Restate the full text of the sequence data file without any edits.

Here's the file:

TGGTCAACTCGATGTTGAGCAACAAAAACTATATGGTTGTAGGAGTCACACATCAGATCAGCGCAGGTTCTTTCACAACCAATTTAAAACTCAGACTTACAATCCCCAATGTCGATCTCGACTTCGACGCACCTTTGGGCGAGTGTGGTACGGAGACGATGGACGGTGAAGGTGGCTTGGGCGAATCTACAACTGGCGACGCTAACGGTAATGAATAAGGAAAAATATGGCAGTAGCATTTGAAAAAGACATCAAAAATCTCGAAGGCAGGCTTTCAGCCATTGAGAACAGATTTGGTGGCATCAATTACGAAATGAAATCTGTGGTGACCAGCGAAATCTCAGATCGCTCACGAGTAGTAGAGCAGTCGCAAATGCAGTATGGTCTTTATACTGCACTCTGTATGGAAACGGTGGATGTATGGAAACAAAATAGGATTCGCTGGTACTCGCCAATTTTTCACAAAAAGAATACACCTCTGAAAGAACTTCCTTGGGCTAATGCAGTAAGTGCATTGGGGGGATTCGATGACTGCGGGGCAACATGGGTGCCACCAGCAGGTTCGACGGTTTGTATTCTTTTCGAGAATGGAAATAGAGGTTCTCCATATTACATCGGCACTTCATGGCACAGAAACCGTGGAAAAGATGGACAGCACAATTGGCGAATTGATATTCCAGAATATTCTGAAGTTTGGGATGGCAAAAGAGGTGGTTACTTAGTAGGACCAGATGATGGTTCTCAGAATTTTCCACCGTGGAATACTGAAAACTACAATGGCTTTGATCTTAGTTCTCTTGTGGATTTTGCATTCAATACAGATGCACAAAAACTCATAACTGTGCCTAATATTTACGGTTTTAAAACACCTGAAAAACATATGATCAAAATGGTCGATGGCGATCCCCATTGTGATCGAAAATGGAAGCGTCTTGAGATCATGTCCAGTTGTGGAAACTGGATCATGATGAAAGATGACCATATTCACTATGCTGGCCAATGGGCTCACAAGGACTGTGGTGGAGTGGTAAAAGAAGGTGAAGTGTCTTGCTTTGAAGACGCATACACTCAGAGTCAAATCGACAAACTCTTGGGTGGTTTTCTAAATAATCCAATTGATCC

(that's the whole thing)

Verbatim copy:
TGGTCAACTCGATGTTGAGCAACAAAAACTATATGGTTGTAGGAGTCACACATCAGATCAGCGCAGGTTCTTTCACAACCAATTTAAAACTCAGACTTACAATCCCCAATGTCGATCTCGACTTCGACGCACCTTTGGGCGAGTGTGGTACGGAGACGATGGACGGTGAAGGTGGCTTGGGCGAATCTACAACTGGCGACGCTAACGGTAATGAATAAGGAAAAATATGGCAGTAGCATTTGAAAAAGACATCAAAAATCTCGAAGGCAGGCTTTCAGCCATTGAGAACAGATTTGGTGGCATCAATTACGAAATGAAATCTGTGGTGACCAGCGAAATCTCAGATCGCTCACGAGTAGTAGAGCAGTCGCAAATGCAGTATGGTCTTTATACTGCACTCTGTATGGAAACGGTGGATGTATGGAAACAAAATAGGATTCGCTGGTACTCGCCAATTTTTCACAAAAAGAATACACCTCTGAAAGAACTTCCTTGGGCTAATGCAGTAAGTGCATTGGGGGGATTCGATGACTGCGGGGCAACATGGGTGCCACCAGCAGGTTCGACGGTTTGTATTCTTTTCGAGAATGGAAATAGAGGTTCTCCATATTACATCGGCACTTCATGGCACAGAAACCGTGGAAAAGATGGACAGCACAATTGGCGAATTGATATTCCAGAATATTCTGAAGTTTGGGATGGCAAAAGAGGTGGTTACTTAGTAGGACCAGATGATGGTTCTCAGAATTTTCCACCGTGGAATACTGAAAACTACAATGGCTTTGATCTTAGTTCTCTTGTGGATTTTGCATTCAATACAGATGCACAAAAACTCATAACTGTGCCTAATATTTACGGTTTTAAAACACCTGAAAAACATATGATCAAAATGGTCGATGGCGATCCCCATTGTGATCGAAAATGGAAGCGTCTTGAGATCATGTCCAGTTGTGGAAACTGGATCATGATGAAAGATGACCATATTCACTATGCTGGCCAATGGGCTCACAAGGACTGTGGTGGAGTGGTAAAAGAAGGTGAAGTGTCTTGCTTTGAAGACGCATACACTCAGAGTCAAATCGACAAACTCTTGGGTGGTTTTCTAAATAATCCAATTGATCC